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An autochrome photograph of Leslie T. Martin's house, tower, and garden on Briarcliff between present-day Route 9 and North Briarcliff Road. Martin was president of Martin Printing Company.

Date: 
May 10th 1939

An autochrome photograph of Leslie T. Martin's house and tower on Briarcliff between present-day Route 9 and North Briarcliff Road. Martin was president of Martin Printing Company.

Date: 
May 10th 1939

KMBC reporter, Paul Henning (who later went to Hollywood and produced Petticoat Junction and The Beverly Hillbillies) interviewing Bernice Claire; flanked by Ruth Warrick and Dick Berger at the Downtown Airport in Kansas City, Mo.

Date: 
1937

Aerial view of Kansas City's Municipal Airport with the Missouri River and downtown Kansas City, Missouri in the background.

Kansas City delegation to the inauguration of President Rubio of Mexico stand before their Ford Tri-Motor airplane with Municipal Airport building in background, February 2, 1930. Municipal Airport (known currently as Charles B. Wheeler Downtown Airport) is located on the opposite side of the confluence of the Kansas and Missouri Rivers. Source: Lou Holland Aviation Collection, courtesy of the Kansas City Museum.

Date: 
February 2nd 1930

Spectators at the Municpal Airtport that have come to send off the Kansas City delegation to the inauguration of President Rubio of Mexico, February 2, 1930. Municipal Airport (known currently as Charles B. Wheeler Downtown Airport) is located on the opposite side of the confluence of the Kansas and Missouri Rivers. Source: Lou Holland Aviation Collection, courtesy of the Kansas City Museum.

Date: 
February 2nd 1930

Photograph of Henry F. McElroy and Mary McElroy alighting from a TWA airplane. The caption on the back of the image reads, "KC 217231... (Chicago Bureau), MARY McELROY RETURNS HOME. City Manager H. F. McElroy of Kansas City, Mo., and his daughter, Miss Mary McElroy, leaving the plane that brought the girl home from Normal, Ill., where she was taken from a bus after fleeing home. She said she had been worried by letters and phoned threats sent her because of her testimony against the gang that had kidnaped her for $30,000 ransom in May, 1933.

Date: 
February 12th 1935

Clipping entitled "Group, Held in McElroy Kidnaping, Makes Bedraggled Return" in Kansas City Journal-Post on June 3, 1933 showing the kidnappers of Mary McElroy that escaped to Amarillo, Texas before being caught. The caption states, "The group arrested in Amarillo, Tex., in connection with the McElroy kidnaping appeared anything but happy when they got out of the plan at municipal airport. Left to right they are Walter H. McGee, leader of the gang; Mrs. Wendell Johnson, Wendell Johnson, Mrs. L. R. Gilbert and L. R. Gilbert. All were dressed in new clothes.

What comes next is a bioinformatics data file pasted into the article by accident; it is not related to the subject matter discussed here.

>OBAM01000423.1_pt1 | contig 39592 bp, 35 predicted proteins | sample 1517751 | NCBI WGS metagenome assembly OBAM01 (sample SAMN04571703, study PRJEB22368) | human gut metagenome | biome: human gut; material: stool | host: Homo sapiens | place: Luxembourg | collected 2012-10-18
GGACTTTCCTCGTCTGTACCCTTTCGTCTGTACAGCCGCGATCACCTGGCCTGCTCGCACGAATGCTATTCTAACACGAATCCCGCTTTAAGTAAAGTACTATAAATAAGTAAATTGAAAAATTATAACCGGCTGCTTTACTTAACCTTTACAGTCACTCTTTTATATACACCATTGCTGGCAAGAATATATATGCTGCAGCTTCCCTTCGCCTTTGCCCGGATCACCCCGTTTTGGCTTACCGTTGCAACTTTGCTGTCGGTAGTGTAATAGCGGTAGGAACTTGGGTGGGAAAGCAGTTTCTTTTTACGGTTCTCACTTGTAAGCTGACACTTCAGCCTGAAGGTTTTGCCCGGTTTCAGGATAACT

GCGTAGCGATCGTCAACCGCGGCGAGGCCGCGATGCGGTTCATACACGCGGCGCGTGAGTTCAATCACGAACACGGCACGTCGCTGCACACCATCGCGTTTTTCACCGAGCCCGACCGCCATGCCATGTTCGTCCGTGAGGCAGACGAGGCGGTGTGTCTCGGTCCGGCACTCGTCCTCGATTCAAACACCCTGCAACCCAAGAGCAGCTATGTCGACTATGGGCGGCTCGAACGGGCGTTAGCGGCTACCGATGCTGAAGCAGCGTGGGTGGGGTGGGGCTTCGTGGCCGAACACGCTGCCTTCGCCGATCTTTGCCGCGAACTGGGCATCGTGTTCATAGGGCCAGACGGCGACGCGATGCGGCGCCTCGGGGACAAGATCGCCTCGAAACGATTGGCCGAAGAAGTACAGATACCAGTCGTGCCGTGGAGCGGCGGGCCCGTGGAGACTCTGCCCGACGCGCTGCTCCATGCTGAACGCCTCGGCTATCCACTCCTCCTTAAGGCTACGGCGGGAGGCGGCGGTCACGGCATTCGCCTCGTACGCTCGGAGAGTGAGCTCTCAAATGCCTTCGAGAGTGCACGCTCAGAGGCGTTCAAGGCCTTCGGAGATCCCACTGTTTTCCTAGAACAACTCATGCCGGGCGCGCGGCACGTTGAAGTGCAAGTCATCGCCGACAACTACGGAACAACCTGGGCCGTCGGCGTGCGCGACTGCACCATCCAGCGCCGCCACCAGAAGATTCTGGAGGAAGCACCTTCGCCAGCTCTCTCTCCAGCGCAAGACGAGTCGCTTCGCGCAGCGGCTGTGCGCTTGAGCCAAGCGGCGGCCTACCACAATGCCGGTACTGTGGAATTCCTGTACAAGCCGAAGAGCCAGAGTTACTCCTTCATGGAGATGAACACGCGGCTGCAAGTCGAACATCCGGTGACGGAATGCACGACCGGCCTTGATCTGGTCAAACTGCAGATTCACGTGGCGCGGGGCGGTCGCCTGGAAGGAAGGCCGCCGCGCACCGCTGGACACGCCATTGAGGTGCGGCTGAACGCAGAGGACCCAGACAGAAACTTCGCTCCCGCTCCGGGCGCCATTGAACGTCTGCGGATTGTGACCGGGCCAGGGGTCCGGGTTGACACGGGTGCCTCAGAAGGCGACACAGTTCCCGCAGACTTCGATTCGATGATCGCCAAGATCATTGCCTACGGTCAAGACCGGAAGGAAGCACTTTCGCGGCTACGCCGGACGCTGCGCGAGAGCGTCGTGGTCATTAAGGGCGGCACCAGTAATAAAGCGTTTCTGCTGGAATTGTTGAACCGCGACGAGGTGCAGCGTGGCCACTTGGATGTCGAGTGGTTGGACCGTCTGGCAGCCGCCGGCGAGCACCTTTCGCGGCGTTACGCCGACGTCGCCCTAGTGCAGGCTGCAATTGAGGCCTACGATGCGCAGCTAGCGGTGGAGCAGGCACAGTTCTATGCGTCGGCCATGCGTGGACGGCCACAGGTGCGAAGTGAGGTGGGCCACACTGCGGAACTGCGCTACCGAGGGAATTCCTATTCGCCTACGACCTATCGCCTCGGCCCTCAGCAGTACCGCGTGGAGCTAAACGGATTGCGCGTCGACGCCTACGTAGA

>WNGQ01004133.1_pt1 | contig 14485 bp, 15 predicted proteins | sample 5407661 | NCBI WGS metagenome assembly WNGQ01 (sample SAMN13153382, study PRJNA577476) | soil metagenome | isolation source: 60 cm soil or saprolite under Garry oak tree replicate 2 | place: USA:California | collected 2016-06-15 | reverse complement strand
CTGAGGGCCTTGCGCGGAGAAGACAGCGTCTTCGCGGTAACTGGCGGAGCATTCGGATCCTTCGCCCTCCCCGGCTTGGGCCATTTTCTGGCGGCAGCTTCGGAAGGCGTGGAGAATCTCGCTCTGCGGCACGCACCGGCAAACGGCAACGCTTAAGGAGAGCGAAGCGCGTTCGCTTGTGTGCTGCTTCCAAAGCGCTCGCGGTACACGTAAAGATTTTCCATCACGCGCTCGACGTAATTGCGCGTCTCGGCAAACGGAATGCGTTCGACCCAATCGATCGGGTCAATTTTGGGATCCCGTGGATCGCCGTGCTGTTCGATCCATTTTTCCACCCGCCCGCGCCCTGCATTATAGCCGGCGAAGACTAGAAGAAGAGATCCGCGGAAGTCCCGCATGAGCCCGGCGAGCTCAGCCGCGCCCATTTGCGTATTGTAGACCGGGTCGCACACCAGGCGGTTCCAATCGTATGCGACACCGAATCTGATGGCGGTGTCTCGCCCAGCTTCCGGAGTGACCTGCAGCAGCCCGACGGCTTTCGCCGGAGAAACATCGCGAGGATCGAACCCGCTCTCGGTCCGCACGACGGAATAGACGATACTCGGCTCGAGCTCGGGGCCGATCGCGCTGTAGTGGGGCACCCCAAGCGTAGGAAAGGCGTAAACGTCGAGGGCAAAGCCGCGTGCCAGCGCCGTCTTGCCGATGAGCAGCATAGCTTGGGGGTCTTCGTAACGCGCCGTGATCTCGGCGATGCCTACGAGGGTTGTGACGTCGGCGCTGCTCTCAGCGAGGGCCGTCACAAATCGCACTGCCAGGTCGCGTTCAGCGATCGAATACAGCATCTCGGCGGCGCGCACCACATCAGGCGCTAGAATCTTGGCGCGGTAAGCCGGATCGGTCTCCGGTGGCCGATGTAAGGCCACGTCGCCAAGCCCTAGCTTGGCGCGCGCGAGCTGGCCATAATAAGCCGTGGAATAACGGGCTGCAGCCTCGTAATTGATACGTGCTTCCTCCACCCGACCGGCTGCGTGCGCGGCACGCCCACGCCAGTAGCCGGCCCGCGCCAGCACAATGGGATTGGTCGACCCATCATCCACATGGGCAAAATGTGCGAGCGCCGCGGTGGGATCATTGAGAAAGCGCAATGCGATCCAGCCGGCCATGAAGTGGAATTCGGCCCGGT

Date: 
June 3rd 1933

Clipping entitled "Police Head Thanks Pilot" from an article in Kansas City Journal-Post on June 3, 1933 documenting the kidnapping of Mary McElroy. The photograph's caption states, "Howard, E. Hall, pilot of the T. & W. A. [Transcontinental & Western Air] plane that brought back the McElroy kidnapers, was congratulated by E. C. Reppert, director of police, when he arrived at the airport. The picture shows R. E. Vetterli, chief agent, department of justice; James O’Neil, secretary to the chief of police; Mr. Reppert, Howard E.

Date: 
June 3rd 1933

Form letter from Transcontinental & Western Air, Inc. President Richard W. Robbins to his employees in which he announces that all personnel will be furloughed in ten days.

Date: 
February 18th 1934

Advertisement for the Transcontinental & Western Air coast to coast route called "The Lindbergh Line". The route took 48 hours to get from New York City to Los Angeles and used railroads at night and air travel by day.

Photograph of a Transcontinental and Western Air attendant checking passengers as they enter a "Lindbergh Line" Douglas Commercial airplane at Municipal Airport.

Photograph of a Transcontinental and Western Air attendant checking passengers as they enter a "Lindbergh Line" Douglas Commercial airplane at Municipal Airport.

Photograph of two Transcontinental Air Transport (TAT) employees posed by TAT Fueling Truck No. 22 at Municipal Airport. TAT merged with Transcontinental and Western Air (TWA) in 1930.

Photograph of three Douglas DC-2 airplanes parked outside of the Transcontinental & Western Air, Inc. airplane hangar at the Municipal Airport. This vantage point faces southeast towards the Hannibal Bridge and downtown Kansas City in the background.

Photograph of a Douglas DC-2-112 airplane owned by Transcontinental & Western Air flying parked at the Municipal Airport. This vantage point faces west-southwest with the Intercity Viaduct and downtown Kansas City, Kansas is pictured in the background.

Photograph of two Douglas DC-3 and two Douglas DC-3B airplanes parked outside of the Transcontinental & Western Air hangar at Municipal Airport.

Photograph of Transcontinental & Western Air employees loading air mail into a Ford 5-AT-B Tri-Motor airplane, NC9606, at Municipal Airport.

Photograph of a Transcontinental and Western Air employee using a tractor to pull a Douglas DC-2-112 Skyliner, NC13790, airplane back into its hangar at Municipal Airport.

Photograph of a Douglas Commercial DC-1 airplane flying north over the Missouri River. This vantage point faces west-southwest with the Hannibal Bridge and the West Bottoms (top-background) pictured.

Pages

KANSAS CITY PUBLIC LIBRARY | DIGITAL HISTORY
Civil War on the Western Border: The Missouri-Kansas Conflict,1855-1865.
The Pendergast Years, Kansas City in the Jazz Age & Great Depression.
KC History, Missouri Valley Special Collections at the Kansas City Public Library.